Also illustrated in FIG. 7, multiple cylindrical spacers 84, of a generally cylindrical shape with bores at least in each end, are radially positioned inside of the flat spacers 83 and also connect and position the stator discs 81 and stator curves 82. The bores of the cylindrical spacers 84 accept one spacer fastener 85 at each end. The spacer fasteners 85 are designed to clamp and hold the stator discs 81 a, 81 b, the stator curves 82, the flat spacers 83, and the cylindrical spacers 84 together, which collectively form the cage 89. The cage 89 maintains the radial and angular positions of the balls 1 and aligns the balls 1 with respect to one another.

The rotational axes of the balls 1 are changed by moving either the input-side or output-side legs 2 radially out from the axis of the transmission 100, which tilts the ball axles 3. As this occurs, each roller 4 fits into and follows a groove 86, which is slightly larger than the diameter of the roller 4, and is formed by the space between each pair of adjacent stator curves 82. The rollers 4 therefore roll along the surface of the sides 92, 93 of the stator curves 82, a first side 92 and a second side 93 for each stator curve 82, in order to maintain the plane of movement of the ball axles 3 in line with the longitudinal axis 11 of the transmission 100. In many embodiments, each roller 4 rolls on a first side 92 of the stator curve 82 on the input side of the transmission 100 and on the corresponding first side 92 of the corresponding output stator curve 82. Typically, in such embodiments, the forces of the transmission 100 prevent the rollers 4 from contacting the second side 93 of the stator curves 82 in normal operation. The rollers 4 are slightly smaller in diameter than the width of the grooves 86 formed between the stator curves 82, forming a small gap between the edges of the grooves 86 and the circumference of each corresponding roller. If the opposing sets of stator curves 82 on the input stator 80 a and output stator 80 b were in perfect alignment, the small gap between the circumferences of the rollers 4 and the grooves 86 would allow the ball axles to slightly tilt and become misaligned with the longitudinal axis 11 of the transmission 100. This condition produces sideslip, a situation where the balls axles 3 are allowed to move slightly laterally, which lowers overall transmission efficiency. In some embodiments, the stator curves 82 on the input and output sides of the transmission 100 may be slightly offset from each other so that the ball axles 3 remain parallel with the axis of the transmission 100. Any tangential force, mainly a transaxial force, the balls 1 may apply to the ball axles 3 is absorbed by the ball axles 3, the rollers 4 and the first sides 92, 93 of the stator curves 82. As the transmission 100 is shifted to a lower or higher transmission ratio by changing the rotational axes of the balls 1, each one of the pairs of rollers 4, located on the opposite ends of a single ball axle 3, move in opposite directions along their respective corresponding grooves 86 by rolling up or down a respective side of the groove 86.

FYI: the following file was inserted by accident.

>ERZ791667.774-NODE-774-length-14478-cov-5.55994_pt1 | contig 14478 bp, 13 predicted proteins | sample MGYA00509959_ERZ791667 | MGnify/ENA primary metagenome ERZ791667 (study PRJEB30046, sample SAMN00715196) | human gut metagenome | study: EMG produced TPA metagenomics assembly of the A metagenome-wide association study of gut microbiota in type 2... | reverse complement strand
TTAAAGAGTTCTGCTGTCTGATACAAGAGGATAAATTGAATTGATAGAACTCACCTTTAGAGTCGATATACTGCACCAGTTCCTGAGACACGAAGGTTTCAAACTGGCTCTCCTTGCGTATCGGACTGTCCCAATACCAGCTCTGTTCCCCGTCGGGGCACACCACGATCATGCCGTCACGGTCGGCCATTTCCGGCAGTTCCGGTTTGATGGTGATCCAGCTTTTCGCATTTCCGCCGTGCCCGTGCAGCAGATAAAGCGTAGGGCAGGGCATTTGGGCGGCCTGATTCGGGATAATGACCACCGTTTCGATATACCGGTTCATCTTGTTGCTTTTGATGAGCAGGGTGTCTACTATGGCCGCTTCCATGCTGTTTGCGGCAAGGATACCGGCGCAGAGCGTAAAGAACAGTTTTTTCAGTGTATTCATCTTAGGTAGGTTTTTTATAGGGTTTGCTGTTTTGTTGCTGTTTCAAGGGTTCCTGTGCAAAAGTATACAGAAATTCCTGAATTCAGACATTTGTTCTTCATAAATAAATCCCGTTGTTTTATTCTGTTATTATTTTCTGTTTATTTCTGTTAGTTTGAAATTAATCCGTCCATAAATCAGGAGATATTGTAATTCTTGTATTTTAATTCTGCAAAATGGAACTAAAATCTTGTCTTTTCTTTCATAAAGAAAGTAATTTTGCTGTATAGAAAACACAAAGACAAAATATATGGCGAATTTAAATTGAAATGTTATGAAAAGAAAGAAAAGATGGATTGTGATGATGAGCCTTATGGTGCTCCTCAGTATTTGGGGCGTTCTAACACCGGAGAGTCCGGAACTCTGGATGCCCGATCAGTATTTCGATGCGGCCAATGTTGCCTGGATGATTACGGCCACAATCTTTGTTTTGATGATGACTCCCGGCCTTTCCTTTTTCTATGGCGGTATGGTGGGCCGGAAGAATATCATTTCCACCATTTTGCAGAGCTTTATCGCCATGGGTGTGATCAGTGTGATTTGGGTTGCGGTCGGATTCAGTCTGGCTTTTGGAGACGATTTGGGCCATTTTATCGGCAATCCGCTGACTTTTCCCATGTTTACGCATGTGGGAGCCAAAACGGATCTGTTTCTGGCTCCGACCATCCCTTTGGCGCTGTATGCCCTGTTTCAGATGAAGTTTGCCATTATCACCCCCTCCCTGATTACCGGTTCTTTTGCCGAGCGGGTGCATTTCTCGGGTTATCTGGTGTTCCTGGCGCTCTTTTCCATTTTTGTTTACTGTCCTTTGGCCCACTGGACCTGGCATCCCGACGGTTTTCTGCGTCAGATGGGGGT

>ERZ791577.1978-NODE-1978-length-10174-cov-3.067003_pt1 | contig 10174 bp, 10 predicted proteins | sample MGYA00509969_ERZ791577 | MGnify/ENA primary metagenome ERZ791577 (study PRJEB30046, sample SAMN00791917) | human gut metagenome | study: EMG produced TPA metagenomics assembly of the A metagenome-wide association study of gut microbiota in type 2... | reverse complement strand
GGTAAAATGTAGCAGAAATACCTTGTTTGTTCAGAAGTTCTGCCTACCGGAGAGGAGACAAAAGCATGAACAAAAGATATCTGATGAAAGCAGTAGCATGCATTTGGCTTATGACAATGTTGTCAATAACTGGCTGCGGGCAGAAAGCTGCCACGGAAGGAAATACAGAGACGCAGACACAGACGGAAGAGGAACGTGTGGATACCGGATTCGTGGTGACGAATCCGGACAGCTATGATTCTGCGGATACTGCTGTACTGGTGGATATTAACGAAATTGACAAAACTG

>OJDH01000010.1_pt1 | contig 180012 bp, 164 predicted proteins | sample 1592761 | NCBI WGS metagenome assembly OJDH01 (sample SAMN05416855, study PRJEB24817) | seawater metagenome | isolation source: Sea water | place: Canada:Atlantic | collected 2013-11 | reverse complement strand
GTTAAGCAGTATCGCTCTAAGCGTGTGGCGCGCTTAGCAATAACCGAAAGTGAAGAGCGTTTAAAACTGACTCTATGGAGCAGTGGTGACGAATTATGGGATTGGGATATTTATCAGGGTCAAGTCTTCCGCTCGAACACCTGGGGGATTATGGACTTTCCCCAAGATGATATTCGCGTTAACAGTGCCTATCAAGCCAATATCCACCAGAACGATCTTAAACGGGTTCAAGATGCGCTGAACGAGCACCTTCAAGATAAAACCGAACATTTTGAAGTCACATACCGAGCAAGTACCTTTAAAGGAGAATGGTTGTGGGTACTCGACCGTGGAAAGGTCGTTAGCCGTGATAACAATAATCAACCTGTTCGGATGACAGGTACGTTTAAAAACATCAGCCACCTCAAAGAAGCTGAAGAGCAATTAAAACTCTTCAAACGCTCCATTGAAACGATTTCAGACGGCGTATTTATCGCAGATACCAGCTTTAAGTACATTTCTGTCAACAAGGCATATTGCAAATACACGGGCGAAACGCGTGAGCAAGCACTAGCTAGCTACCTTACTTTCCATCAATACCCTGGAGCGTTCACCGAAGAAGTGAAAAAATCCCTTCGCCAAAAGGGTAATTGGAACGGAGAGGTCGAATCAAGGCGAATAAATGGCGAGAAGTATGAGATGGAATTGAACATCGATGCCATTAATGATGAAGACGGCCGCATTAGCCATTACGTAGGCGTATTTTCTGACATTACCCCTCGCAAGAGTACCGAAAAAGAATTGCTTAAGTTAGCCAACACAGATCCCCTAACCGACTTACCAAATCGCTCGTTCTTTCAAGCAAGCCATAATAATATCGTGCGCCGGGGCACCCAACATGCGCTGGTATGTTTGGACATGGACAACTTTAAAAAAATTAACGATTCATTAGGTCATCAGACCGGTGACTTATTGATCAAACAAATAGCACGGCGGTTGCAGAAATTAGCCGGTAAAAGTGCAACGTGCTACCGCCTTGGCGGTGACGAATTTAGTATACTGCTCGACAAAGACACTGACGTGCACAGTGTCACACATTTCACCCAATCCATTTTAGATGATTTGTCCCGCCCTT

Referring to FIGS. 1 and 7, the cage 89 can be rigidly attached to the case 40 with one or more case connectors 160. The case connectors 160 extend generally perpendicularly from the radial outermost part of the flat spacers 83. The case connectors 160 can be fastened to the flat spacers 83 or can be formed integrally with the flat spacers 83. The outside diameter formed roughly by the outsides of the case connectors 160 is substantially the same dimension as the inside diameter of the case 40 and holes in both the case 40 and case connectors 160 provide for the use of standard or specialty fasteners, which rigidly attach the case connectors 160 to the case 40, thus bracing and preventing the cage 40 from moving. The case 40 has mounting holes providing for the attachment of the case 40 to a frame or other structural body. In other embodiments, the case connectors 160 can be formed as part of the case 40 and provide a location for attachment of the flat spacers 83 or other cage 89 component in order to mobilize the cage 89.